To ensure its survival, Hezbollah has based its activities on three main pillars: (1) establishing an independent economy and social services in Lebanon (e.g., education and housing), (2) emphasizing continual "resistance" tied to the liberation of occupied lands (a concept essentially hijacked from Lebanon's National Resistance Front of the 1980s), and (3) invoking collective memories of the martyrdom of Ali, the first Shiite Imam, which provides the context for Hezbollah's political and military role in Lebanon. By cleverly linking these pillars, the group has been able to mobilize Shiites around its banner while also gaining access to state institutions, the economy, and the political establishment.
When Hezbollah began its involvement in Syria, its priorities, strategies, and narrative shifted. First, it devoted much more of its budget to military spending. Although funding for social services continued, more of it was directed to families and institutions linked to Hezbollah's military infrastructure, as part of an effort to support the troops.
Second, the policy of "resistance" against Israel became secondary as the group shifted its focus to the Syrian conflict. Today, Hezbollah is openly hesitant to start a war with Israel.
Third, the organization has abandoned its rhetoric of "divine victory." Once considered a force that won quick, decisive victories, Hezbollah is now a force that ships home the bodies of "martyrs" killed while fighting a foreign war. Combat in Syria provides little room for divine victory; casualties and defeats in Aleppo and elsewhere are described as "setbacks."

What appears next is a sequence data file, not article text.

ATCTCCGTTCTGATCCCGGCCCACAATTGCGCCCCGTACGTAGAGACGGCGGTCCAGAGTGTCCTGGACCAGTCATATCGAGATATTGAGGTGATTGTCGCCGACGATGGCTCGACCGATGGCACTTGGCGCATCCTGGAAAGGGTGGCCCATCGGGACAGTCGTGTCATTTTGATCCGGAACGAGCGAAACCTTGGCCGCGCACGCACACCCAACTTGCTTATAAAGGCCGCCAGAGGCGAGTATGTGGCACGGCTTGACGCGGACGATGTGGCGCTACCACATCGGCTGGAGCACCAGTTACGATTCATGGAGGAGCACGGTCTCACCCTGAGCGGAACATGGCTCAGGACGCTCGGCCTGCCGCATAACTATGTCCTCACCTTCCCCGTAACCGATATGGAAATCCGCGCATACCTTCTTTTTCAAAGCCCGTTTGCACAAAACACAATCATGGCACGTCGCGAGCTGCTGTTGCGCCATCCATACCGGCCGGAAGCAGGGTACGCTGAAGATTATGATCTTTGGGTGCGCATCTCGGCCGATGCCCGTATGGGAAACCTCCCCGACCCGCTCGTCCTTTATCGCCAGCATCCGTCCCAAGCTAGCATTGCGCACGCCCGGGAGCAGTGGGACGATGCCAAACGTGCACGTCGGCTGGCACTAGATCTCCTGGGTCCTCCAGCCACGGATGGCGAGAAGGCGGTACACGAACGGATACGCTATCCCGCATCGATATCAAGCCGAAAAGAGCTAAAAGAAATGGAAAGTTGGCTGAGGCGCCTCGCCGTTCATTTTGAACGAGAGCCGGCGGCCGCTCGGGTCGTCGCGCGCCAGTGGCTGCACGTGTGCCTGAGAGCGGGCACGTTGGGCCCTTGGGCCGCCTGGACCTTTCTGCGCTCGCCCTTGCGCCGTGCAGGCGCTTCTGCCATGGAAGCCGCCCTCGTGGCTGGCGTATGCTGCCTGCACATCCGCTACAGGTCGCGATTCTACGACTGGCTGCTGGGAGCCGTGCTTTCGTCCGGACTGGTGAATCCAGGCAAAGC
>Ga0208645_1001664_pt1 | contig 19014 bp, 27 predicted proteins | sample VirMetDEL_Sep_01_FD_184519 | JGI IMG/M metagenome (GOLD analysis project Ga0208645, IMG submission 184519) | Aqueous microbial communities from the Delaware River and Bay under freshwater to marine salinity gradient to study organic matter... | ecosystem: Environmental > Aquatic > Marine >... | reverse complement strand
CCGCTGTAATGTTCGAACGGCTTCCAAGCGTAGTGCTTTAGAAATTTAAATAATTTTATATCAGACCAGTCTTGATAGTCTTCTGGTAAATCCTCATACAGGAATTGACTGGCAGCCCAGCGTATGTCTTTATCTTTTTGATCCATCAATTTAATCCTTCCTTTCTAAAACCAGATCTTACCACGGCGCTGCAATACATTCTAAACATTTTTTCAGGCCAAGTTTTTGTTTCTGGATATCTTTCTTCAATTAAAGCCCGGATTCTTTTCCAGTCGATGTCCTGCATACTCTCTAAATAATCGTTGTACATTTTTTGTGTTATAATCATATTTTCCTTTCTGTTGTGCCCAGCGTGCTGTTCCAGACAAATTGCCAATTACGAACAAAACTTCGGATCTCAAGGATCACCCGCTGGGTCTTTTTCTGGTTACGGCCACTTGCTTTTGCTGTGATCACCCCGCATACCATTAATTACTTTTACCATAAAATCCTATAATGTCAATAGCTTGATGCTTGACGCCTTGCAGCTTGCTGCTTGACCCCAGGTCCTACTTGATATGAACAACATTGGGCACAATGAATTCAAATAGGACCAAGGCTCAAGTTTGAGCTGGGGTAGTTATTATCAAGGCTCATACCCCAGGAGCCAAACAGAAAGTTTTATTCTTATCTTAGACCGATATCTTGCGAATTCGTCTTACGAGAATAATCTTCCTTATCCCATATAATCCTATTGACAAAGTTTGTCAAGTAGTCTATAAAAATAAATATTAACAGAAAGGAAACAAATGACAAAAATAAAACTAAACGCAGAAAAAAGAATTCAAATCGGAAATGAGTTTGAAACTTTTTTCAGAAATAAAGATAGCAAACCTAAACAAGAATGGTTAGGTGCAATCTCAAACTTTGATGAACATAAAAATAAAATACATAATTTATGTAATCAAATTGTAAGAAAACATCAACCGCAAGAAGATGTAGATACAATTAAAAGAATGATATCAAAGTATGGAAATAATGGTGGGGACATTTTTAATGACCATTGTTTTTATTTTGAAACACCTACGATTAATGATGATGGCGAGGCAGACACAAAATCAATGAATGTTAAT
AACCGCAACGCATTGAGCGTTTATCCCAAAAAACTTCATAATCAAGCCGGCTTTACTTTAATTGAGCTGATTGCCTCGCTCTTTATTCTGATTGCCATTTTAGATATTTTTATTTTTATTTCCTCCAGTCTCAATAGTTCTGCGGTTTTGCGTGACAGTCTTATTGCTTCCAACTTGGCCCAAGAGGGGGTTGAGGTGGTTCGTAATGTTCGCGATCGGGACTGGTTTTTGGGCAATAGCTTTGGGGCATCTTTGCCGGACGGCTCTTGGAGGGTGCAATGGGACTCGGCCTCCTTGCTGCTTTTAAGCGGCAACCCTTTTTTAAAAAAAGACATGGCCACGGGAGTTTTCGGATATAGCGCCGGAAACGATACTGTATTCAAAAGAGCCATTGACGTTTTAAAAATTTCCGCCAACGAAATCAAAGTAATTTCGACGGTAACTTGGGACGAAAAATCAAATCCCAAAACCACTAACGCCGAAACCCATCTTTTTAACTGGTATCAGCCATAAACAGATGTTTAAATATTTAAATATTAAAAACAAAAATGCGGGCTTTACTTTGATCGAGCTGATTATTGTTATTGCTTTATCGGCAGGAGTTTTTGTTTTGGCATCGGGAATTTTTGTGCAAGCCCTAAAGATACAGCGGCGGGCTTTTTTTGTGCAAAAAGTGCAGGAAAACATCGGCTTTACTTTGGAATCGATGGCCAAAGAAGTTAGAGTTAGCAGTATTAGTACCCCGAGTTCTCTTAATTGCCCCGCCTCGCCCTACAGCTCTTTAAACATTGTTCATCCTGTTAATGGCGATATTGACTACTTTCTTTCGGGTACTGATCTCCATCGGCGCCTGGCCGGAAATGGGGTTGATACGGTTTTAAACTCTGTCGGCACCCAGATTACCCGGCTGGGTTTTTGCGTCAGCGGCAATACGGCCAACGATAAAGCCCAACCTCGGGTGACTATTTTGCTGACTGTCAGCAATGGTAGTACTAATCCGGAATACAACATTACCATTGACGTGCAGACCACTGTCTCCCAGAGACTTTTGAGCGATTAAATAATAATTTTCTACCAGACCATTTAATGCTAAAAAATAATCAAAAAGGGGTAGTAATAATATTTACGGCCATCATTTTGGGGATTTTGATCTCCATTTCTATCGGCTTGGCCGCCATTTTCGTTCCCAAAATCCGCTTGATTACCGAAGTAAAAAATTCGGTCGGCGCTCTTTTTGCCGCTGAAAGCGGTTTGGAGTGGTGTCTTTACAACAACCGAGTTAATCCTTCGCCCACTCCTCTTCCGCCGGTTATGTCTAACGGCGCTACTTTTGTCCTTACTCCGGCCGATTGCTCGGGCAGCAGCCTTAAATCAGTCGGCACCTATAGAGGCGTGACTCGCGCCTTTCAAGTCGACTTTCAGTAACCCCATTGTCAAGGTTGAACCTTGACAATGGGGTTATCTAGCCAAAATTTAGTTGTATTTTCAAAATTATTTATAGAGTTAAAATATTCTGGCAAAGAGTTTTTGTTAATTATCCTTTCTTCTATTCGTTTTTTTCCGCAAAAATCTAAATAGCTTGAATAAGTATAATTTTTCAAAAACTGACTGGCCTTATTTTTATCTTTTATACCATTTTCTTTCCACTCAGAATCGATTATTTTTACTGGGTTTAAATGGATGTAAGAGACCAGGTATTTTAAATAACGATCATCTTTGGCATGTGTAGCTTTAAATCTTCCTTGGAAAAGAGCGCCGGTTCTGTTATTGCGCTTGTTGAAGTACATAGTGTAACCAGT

Indeed, as Hezbollah becomes more deeply entrenched in Syria, the resistance that once attracted eager volunteers has transformed into a corporate institution of anxious and exhausted fighters. Far from answering a calling, recruits are now signing on for a job in the Syria war, spurred by the monthly salary of $500-1,200 with benefits (though the organization no longer provides compensation to the families of "martyrs").
Today, many Hezbollah fighters have become disillusioned by the group's role in the Syrian conflict, by the arrogance and military ineptitude of allied Iranian forces, and by the corruption and weakness of the Syrian army. They also worry that Russia will sell them short if it serves Moscow's interests in Syria -- while Hezbollah is sending more fighters to Syria, Vladimir Putin is making agreements with Turkey and Israel.
Meanwhile, the war has created a stark divide within the Lebanese Shiite community. Now that Hezbollah is increasingly perceived and structured as a regional Shiite militia, many Shiites have found it almost impossible to find work at Sunni institutions in Lebanon and the Gulf countries. Lebanese Shiites in particular have few employment opportunities outside those provided by Hezbollah. In the southern Beirut suburb of Dahiya, for example, most residents would be unemployed if not for the group's heavy deployment in Syria.
Although the conflict has exhausted Hezbollah fighters, drained the Shiite community socially and financially, and deepened class differences, the sons of senior Hezbollah officials are thriving -- a phenomenon that has sparked feelings of disenfranchisement among many Lebanese Shiites. These social divides, as well as the loss of three-fourths of the group's field commanders since the 2006 war, have increased fatigue among Shiite fighters and civilians. While a new confrontation with Israel would likely rejuvenate Hezbollah's esprit de corps, the social and financial burdens of fighting a foreign war have taken a significant toll on the organization's support.
This summary was prepared by Emily Burlinghaus.